On November 3, Democrat Ed Markey of Massachusetts was reelected to the U.S. Senate in a resounding victory over Republican challenger Kevin O’Connor. Markey has been a familiar face in Massachusetts politics since the 1970s, becoming considerably more popular in recent years. In 2019, he co-sponsored the ambitious Green New Deal alongside Representative Alexandria Ocasio-Cortez (D-NY), and in September 2020 he became the first politician to defeat a member of the Kennedy clan in a Massachusetts election. Throughout his lengthy career, Markey has established himself as a visible advocate for climate action and other progressive policies, a reputation that he is sure to uphold during his second full term in the Senate.
Champion for the Environment
Markey, a native of Malden, MA and two-time alumnus of Boston College, entered the political realm in 1973 at the age of 26. He served in the Massachusetts House of Representatives until 1976, when he was elected to the U.S. House of Representatives. During a 37 year tenure in the House, Markey developed an extensive track record as a proponent of renewable energy. He sponsored the National Appliance Energy Conservation Act of 1987 which set energy consumption standards for household appliances. He also contributed to the 2007 Energy Independence and Security Act which regulates automobile fuel efficiency. In 2009, he co-authored the American Clean Energy and Security Act alongside Representative Henry Waxman (D-CA) which aimed to limit annual greenhouse gas emissions in the U.S. Although it never passed, the bill gave activists hope that the American government might be willing to address climate change.
After John Kerry vacated his position as Massachusetts Senator in 2013 to serve in the Obama administration, Markey won a special election to replace him and was reelected to a full six-year term in 2014. As a Senator, Markey has continued to push for federal action to combat climate change. “Scientists have warned us about the danger of climate change for years,” Markey told reporters at the 2014 launch of the Senate Climate Action Task Force, which he now chairs. “We have an economic imperative to act on climate. We have a security imperative to act on climate. We have a moral imperative to act on climate change.”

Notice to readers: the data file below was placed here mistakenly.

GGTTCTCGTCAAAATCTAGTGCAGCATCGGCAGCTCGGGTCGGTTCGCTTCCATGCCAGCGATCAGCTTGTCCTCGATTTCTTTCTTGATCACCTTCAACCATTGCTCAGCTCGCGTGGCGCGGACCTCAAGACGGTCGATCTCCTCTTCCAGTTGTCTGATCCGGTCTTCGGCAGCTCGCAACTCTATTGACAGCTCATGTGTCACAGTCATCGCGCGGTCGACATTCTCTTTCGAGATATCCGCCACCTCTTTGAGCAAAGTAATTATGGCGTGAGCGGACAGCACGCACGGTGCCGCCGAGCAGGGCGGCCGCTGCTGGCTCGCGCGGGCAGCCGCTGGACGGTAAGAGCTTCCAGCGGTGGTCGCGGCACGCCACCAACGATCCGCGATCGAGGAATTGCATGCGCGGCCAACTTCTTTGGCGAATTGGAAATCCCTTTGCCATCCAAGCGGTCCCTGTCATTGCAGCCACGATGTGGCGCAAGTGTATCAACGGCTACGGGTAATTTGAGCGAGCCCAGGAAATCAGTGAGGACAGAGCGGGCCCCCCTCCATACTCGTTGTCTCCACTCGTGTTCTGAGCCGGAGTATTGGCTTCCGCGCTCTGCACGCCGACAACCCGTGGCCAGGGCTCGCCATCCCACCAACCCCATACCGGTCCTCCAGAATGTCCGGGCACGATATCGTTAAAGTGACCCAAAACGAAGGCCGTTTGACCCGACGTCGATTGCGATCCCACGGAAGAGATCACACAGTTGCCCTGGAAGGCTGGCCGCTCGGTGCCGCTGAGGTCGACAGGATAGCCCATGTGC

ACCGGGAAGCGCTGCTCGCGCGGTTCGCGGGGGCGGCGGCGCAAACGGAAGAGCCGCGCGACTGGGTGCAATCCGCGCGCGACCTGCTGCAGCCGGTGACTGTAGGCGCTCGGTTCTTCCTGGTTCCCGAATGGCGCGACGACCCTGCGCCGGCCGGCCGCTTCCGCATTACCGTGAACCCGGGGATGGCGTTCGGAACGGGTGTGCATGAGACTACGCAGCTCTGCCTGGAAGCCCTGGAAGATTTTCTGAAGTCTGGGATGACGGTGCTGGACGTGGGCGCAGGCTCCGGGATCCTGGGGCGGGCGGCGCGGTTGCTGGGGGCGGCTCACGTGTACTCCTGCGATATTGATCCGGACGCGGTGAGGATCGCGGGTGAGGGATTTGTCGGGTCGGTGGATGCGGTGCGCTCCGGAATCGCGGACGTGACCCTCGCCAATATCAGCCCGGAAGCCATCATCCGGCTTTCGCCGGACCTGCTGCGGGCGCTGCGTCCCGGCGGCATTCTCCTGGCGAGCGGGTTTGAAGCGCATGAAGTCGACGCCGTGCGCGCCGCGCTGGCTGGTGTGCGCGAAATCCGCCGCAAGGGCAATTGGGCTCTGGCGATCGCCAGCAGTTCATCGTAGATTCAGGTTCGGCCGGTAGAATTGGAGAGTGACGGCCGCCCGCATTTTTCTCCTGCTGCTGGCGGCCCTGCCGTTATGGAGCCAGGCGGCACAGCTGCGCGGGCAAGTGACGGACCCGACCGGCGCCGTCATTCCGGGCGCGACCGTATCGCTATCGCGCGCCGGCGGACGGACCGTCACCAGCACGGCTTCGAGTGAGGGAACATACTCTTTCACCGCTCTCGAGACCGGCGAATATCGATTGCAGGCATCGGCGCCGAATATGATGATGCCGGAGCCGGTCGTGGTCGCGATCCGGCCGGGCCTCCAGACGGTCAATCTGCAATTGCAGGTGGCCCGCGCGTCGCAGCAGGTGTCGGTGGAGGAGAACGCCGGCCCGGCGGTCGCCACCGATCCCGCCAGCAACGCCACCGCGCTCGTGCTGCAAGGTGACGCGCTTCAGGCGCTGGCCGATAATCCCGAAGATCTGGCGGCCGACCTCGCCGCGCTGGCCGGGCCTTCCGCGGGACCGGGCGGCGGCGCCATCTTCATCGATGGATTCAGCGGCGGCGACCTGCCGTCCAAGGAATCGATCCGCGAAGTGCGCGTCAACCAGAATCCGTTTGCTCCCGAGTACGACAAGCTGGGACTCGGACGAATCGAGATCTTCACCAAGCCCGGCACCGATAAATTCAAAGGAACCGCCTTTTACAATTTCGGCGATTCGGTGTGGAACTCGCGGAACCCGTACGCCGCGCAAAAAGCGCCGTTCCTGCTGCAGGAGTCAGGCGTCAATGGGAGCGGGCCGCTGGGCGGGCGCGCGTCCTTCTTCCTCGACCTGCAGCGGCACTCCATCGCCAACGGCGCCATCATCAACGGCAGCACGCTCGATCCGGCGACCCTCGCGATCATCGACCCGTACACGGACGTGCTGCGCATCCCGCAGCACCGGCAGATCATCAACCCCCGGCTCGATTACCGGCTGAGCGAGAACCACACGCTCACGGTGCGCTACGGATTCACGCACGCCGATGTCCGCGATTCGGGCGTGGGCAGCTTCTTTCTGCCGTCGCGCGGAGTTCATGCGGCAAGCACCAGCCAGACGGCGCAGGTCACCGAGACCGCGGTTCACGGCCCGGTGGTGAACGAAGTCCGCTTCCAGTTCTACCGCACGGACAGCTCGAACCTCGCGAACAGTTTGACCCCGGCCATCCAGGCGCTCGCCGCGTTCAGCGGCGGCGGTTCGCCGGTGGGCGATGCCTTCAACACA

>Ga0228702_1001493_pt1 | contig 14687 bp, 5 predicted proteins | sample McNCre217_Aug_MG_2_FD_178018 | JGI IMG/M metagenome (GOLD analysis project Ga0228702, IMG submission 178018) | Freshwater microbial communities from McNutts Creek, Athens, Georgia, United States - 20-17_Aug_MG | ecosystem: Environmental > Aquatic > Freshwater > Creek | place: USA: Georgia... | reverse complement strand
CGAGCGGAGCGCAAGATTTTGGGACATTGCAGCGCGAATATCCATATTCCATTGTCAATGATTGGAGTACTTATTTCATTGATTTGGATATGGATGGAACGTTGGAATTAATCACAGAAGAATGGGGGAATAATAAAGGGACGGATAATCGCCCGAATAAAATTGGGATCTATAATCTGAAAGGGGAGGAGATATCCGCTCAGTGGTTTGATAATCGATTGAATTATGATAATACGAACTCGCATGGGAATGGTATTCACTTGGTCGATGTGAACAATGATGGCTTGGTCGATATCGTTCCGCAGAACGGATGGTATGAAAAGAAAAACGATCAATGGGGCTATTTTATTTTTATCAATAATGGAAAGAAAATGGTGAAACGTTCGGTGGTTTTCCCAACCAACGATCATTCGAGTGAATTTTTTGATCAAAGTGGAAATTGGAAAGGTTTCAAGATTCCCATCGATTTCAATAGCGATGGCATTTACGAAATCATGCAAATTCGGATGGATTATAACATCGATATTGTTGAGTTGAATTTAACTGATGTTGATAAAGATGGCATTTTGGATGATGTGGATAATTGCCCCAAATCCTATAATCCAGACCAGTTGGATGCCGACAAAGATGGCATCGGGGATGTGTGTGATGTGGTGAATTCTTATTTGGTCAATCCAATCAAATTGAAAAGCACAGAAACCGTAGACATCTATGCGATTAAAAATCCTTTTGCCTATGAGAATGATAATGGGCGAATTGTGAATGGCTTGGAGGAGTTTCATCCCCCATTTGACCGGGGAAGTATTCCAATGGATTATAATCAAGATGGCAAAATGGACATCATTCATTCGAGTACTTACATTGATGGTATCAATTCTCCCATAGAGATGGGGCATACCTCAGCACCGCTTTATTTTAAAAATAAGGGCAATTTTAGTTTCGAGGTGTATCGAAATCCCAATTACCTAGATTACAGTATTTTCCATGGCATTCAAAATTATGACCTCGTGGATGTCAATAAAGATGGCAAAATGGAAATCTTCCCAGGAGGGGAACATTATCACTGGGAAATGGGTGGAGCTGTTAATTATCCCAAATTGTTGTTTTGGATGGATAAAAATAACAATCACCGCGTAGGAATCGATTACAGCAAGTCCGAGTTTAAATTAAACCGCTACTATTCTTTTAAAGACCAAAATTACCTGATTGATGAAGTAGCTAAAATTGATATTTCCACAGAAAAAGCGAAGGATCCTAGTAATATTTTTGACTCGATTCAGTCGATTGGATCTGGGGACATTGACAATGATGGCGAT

Path to Reelection
The 2020 campaign season presented a daunting challenge for Markey. He had faced no opponents in the Democratic primary during his 2014 bid to retain his Senate seat. This changed on September 21, 2019, when four-term Representative Joe Kennedy III (D-MA) of the fourth congressional district announced his intention to run against Markey in the 2020 Senate race. Kennedy initially seemed to be a formidable opponent. He is the grandson of former Senator Robert Kennedy (D-NY) and appeared poised to uphold the Kennedy family’s decades-long winning streak in Massachusetts politics.
Kennedy, who is nearly 40 years Markey’s junior, positioned himself as the fresh-faced antidote to a broken political establishment. “I got in this race because we have major challenges we have to confront, and the current occupant of this seat is not doing all that he can to actually address it,” Kennedy told The Atlantic in August 2020. Early polls showed Kennedy ahead of Markey by double digits, although many voters remained undecided.
The Markey campaign rose to the challenge by emphasizing the incumbent Senator’s ties to the progressive movement and mobilizing supporters on social media. In a savvy move that proved key to his eventual victory, Markey targeted voters ages 18 to 35, who made up a large portion of the undecided electorate. Representative Ocasio-Cortez, who has a loyal following amongst young progressives, endorsed Markey and was soon joined by groups like the Sunrise Movement, a climate activism organization. While the COVID-19 pandemic restricted opportunities for the candidates to host traditional campaign events, Markey made use of social media platforms to win over youth. Throughout the summer, he posted TikTok videos and tweeted pictures of himself sporting basketball sneakers with quippy captions such as “If you have to go outside, wear a mask.” He soon attracted a legion of Twitter fans dubbed “the Markeyverse,” which included accounts such as @edsreplyguys and @students4markey who frequently expressed their support in his replies.